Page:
Wednesday, October 12, 2011

EU sets out tough rules on medicines information - Yahoo! News

LONDON (Reuters) - Europe will strictly limit the amount of information that drugmakers can supply to the public on prescription-only medicines and retain a ban on advertising under proposed rules set out on Tuesday.

The latest proposals from the European Commission amend those made in 2008, following criticism that the original ideas went too far in loosening restrictions governing communications between pharmaceuticals companies and patients.

John Dalli, European commissioner for health and consumer policy, said in a statement the new proposals would "further strengthen the control of authorized medicines."

The new proposals from the Commission, the executive arm of the European Union, would allow information in only certain areas, such as information on the label and on packaging leaflets, information on prices and clinical trials, and instructions for use.

An earlier idea of letting drugmakers publish information about medicines on websites or in print -- for example, in health supplements in newspapers -- has been rejected under the new proposals, which state: "A publication in general print media will not be permitted."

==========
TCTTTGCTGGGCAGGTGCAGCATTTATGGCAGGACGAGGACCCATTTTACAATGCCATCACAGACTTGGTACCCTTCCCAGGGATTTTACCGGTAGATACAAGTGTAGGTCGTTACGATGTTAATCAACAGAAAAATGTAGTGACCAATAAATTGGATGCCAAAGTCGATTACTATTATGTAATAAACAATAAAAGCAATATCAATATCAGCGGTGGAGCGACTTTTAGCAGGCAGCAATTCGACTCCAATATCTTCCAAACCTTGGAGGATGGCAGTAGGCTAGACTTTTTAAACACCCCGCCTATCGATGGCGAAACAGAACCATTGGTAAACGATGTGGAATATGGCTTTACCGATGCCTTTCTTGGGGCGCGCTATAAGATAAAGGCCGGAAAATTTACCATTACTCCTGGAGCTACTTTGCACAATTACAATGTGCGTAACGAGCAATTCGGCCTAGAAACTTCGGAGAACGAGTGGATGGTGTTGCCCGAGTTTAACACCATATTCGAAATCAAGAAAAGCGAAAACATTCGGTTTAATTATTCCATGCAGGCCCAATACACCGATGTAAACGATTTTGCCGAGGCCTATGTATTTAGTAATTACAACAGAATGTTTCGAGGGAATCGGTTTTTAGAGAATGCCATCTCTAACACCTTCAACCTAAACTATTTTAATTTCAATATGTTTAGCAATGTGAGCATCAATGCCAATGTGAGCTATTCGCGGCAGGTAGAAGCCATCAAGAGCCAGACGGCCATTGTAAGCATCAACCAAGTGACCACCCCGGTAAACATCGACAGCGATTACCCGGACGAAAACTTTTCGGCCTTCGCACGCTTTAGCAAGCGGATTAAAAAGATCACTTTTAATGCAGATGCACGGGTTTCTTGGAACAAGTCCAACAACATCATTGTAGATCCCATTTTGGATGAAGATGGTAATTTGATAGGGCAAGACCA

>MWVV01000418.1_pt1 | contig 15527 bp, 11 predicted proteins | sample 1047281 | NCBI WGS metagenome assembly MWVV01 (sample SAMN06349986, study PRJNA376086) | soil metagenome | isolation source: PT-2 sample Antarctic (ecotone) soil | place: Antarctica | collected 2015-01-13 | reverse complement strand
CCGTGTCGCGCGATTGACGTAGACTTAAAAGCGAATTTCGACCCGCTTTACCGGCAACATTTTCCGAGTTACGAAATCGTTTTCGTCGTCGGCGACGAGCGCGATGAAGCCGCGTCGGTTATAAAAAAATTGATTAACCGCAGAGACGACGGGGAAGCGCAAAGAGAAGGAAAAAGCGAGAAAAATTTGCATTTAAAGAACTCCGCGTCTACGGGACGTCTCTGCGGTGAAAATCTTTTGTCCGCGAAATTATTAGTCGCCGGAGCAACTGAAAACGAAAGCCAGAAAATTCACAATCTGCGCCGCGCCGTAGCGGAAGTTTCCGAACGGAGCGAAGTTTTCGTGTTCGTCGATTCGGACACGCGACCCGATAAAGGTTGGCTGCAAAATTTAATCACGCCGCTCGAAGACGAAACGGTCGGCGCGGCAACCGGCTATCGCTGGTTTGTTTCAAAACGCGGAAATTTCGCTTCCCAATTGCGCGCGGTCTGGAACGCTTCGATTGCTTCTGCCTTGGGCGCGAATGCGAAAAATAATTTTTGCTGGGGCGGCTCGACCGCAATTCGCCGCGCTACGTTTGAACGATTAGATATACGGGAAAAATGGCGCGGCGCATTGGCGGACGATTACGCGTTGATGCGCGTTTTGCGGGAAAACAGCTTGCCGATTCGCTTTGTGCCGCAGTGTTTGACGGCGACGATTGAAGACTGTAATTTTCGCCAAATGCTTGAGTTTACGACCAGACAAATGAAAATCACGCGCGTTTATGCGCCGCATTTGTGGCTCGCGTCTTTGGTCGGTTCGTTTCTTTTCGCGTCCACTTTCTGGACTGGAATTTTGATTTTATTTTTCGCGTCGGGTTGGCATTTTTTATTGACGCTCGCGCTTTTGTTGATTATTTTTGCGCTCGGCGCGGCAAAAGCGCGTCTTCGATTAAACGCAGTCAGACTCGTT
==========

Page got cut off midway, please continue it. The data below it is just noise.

The tough line may disappoint drugmakers wanting more leeway to provide information directly to consumers in Europe, which they argue is needed in part as a counterbalance to sometimes unreliable data provided on the Internet.

But the Commission's new line was welcomed by the European Public Health Alliance (EPHA), which represents healthcare professionals and patients, for keeping advertising at bay.

"The previous proposal was just a disguised way of giving pharmaceutical companies enough flexibility to promote their products directly to the public, in order to boost the sector's growth," said Monika Kosinska, the group's secretary general.


In fact, the European pharmaceutical industry had never asked for a green light for U.S.-style direct to consumer (DTC) advertising, which some company executives anyway now view as a costly mistake.

DTC advertising of prescription drugs is only permitted in the United States and New Zealand, and the practice has been widely attacked by U.S. consumer groups, especially in the wake of the 2004 withdrawal of Merck & Co's heavily promoted painkiller Vioxx.

Instead, drugmakers in Europe would like to steer a middle course between full-on television adverts and zero communication.

"Those citizens seeking information on their disease or therapy should be able to access it in both user-friendly formats and in their own language," the European Federation of Pharmaceutical Industries and Associations said on Tuesday.

Consumer groups have long resisted any loosening of restrictions, arguing that drugmakers cannot be trusted to provide unbiased information.

The European Consumers' Organization BEUC said the redrafting of the plans were a first tangible effect of the decision to move competence on pharmaceuticals policy from the Commission's industry division to the directorate responsible for health.

(Reporting by Ben Hirschler; Editing by David Holmes and Elaine Hardcastle)

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